The most important fact to remember about adding keyboard-shortcuts is that users perceive that they are using the computer faster. That is not to say that the studies are incorrect, but instead that perception is everything to the user. Studies have shown that perceived time to load a page is more important than the actual load time.
Letting the User Know
So, you are gung-ho about keyboard-shortcuts, right? You are going to open old FLAs that you have not touched in ages and start going through and adding them tonight. Great, but there is something else to think about. You need to have a strategy for letting the user know that keyboard-shortcuts are available and you need to think about when to implement keyboard-shortcuts.
This is not time to invent something new, it is time to apply existing standards to your system. Take for example the method that Microsoft uses to let users know about keyboard-shortcuts. Throughout Windows applications the menus can be navigated via the keyboard by using the ALT key. Each menu item has an underlined letter to let the user know that pressing ALT-H will bring up the help menu for example. The Mac OS uses a right-aligned notation to let the user know what group of keys will execute what command.
Both of these methods work fine, and users are accustomed to what they mean. By adding this type of visual cue to the users, as they become experienced with the Flash content they will be able to integrate the keyboard-shortcuts into their interaction with the system, and usability is improved.
Some Flash content is not going to need keyboard-shortcuts. Animation, intro movies, small Flash sites and other Flash projects that are not built for long term usage are not good candidates for keyboard-shortcuts. You can add them if you would like, but the real usability benefit from keyboard-shortcuts is not evident unless the user is interacting with the content frequently.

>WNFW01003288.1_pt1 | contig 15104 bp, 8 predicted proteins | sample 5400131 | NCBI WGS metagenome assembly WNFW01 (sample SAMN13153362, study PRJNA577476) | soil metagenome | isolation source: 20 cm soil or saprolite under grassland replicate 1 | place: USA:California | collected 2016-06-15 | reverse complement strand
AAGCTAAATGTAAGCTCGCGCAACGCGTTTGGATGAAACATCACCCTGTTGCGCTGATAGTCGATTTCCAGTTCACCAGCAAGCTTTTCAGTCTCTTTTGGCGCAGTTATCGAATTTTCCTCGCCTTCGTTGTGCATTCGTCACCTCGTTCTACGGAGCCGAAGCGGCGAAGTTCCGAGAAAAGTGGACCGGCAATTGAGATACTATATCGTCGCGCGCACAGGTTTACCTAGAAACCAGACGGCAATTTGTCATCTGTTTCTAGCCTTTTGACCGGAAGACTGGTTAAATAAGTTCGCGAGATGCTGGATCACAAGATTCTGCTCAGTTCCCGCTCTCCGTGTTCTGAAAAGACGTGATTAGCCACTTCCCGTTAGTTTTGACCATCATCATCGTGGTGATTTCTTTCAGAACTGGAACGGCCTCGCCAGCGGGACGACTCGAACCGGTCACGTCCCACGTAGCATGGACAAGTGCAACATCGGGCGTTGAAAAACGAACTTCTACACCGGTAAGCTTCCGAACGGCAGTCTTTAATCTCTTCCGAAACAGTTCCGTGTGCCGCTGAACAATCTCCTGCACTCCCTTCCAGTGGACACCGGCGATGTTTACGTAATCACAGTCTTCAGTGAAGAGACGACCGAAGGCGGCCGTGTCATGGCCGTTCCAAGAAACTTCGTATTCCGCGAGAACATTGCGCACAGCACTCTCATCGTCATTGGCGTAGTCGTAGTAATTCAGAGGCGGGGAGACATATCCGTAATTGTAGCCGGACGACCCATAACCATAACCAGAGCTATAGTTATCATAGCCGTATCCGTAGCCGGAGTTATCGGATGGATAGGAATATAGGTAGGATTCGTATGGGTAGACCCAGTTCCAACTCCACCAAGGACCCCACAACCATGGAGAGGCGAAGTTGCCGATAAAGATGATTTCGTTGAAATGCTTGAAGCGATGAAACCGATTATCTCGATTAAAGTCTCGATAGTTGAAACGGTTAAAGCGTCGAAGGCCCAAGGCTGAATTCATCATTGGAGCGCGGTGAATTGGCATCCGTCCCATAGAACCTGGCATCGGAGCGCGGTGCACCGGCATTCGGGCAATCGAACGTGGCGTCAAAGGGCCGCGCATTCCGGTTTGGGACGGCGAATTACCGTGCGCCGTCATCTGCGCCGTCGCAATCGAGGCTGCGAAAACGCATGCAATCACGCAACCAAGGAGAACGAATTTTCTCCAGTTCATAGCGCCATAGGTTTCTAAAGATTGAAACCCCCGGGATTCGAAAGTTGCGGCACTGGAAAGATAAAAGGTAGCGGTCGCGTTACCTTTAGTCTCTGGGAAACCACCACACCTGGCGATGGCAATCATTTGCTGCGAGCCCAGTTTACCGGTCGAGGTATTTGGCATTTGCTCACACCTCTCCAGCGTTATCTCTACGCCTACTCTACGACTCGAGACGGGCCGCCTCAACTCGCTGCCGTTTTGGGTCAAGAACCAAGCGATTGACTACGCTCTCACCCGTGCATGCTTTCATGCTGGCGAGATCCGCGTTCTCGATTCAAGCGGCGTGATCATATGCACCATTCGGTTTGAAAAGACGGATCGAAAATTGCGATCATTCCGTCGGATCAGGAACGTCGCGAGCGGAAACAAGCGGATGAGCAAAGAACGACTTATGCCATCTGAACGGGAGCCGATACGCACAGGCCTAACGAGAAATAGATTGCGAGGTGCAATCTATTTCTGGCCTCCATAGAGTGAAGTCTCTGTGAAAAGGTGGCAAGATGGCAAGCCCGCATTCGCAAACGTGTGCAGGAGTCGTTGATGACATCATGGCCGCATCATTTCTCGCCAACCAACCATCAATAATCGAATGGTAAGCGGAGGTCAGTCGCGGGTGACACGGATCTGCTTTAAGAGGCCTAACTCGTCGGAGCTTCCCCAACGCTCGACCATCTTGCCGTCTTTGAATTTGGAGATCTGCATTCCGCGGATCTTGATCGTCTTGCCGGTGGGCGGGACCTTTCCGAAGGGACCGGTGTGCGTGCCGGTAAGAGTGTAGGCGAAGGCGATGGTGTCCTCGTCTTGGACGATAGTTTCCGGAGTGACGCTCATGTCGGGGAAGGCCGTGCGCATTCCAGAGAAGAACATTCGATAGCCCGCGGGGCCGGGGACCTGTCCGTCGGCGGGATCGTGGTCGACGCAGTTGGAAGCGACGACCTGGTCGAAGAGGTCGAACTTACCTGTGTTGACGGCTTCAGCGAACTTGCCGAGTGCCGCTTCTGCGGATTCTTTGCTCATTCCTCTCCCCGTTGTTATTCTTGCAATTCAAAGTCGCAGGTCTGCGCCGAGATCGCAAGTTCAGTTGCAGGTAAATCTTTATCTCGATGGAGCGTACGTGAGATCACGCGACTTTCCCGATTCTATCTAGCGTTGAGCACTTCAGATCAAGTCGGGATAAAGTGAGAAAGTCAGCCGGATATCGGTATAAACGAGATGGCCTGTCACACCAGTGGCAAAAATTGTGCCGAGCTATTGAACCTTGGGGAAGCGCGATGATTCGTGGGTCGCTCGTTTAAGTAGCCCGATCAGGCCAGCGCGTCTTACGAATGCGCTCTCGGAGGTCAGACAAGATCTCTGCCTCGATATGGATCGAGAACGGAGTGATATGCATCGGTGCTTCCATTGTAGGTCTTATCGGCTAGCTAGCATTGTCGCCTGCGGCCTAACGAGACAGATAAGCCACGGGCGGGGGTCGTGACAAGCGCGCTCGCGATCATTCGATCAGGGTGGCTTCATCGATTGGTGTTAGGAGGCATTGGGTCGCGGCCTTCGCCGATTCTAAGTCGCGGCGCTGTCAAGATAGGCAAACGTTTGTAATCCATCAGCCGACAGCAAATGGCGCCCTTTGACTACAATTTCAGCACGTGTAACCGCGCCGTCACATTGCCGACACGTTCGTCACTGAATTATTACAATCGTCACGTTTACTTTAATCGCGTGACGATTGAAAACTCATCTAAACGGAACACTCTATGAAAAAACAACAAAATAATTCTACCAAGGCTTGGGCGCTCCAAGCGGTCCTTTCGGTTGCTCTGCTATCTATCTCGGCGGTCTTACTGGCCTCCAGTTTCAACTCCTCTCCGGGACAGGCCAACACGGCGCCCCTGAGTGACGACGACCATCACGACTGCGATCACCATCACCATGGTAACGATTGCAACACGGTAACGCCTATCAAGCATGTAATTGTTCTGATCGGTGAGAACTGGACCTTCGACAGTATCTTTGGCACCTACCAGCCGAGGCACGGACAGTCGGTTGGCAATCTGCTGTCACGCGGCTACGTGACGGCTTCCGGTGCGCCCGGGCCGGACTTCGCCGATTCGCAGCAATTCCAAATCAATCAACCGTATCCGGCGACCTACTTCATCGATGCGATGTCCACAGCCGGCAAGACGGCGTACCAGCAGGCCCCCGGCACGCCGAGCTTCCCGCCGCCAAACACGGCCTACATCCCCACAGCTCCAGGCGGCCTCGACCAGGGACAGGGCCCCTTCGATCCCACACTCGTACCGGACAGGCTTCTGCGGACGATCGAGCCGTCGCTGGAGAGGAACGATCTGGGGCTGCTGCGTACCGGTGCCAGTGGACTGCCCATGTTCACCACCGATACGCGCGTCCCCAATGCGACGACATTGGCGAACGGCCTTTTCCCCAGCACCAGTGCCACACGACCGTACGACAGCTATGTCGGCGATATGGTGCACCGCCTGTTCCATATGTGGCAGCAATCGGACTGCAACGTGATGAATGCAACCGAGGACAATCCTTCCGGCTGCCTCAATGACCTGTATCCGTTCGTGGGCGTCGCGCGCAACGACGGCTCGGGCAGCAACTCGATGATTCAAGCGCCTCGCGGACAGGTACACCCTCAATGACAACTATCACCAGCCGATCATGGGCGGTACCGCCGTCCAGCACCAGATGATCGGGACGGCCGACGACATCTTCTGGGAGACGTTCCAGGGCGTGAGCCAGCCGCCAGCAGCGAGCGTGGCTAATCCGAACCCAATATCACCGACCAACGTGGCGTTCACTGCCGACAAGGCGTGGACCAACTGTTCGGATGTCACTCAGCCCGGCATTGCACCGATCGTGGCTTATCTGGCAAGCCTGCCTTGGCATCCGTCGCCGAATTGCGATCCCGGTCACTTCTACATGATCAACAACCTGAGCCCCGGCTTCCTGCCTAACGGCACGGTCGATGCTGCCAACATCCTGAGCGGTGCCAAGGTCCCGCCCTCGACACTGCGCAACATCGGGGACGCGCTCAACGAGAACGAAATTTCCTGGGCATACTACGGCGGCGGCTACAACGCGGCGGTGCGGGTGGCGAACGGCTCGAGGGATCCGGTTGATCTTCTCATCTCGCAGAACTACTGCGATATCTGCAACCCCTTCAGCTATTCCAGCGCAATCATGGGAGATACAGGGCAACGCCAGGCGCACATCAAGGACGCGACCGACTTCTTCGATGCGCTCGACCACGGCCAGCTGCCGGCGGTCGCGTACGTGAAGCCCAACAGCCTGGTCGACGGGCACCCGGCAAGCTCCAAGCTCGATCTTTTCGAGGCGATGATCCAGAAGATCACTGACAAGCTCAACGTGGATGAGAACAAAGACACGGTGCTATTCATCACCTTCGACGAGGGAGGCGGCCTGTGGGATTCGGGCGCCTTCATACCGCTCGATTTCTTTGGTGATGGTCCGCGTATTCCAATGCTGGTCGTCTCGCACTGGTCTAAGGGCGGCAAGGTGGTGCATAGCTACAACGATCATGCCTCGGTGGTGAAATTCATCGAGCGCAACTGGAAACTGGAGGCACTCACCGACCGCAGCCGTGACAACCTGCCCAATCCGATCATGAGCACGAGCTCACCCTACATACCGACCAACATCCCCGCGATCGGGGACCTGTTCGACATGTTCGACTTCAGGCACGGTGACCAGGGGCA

The Final Key
Now that you know about keyboard-shortcuts, there are three things that I want you to remember when applying their use to your Flash content:
- Use existing conventions: Always try to apply existing interface conventions to your keyboard-shortcuts. Look to common programs like Word or Excel and try to adopt their keyboard-shortcut keys when applicable. Also remember that the OS uses some keyboard shortcts. Do not try to override the common commands like Command-C to copy (or control-C) in your Flash application.
- Apply with Intelligence: Don't go overboard on keyboard-shortcuts. Add the functionality to the most frequently access commands within your Flash content. Also look for complicated multi-step processes and make them easier to accomplish using keyboard-shortcuts.
- Tell the World: Don't hide the fact that you have added keyboard-shortcuts to your Flash content. Make it very evident through either underlined letters in the menu or another form of visual cue. Remember that web surfing is generally a very passive activity, mostly mousing and clicking. If you are adding keyboard-shortcuts, tell everyone about it.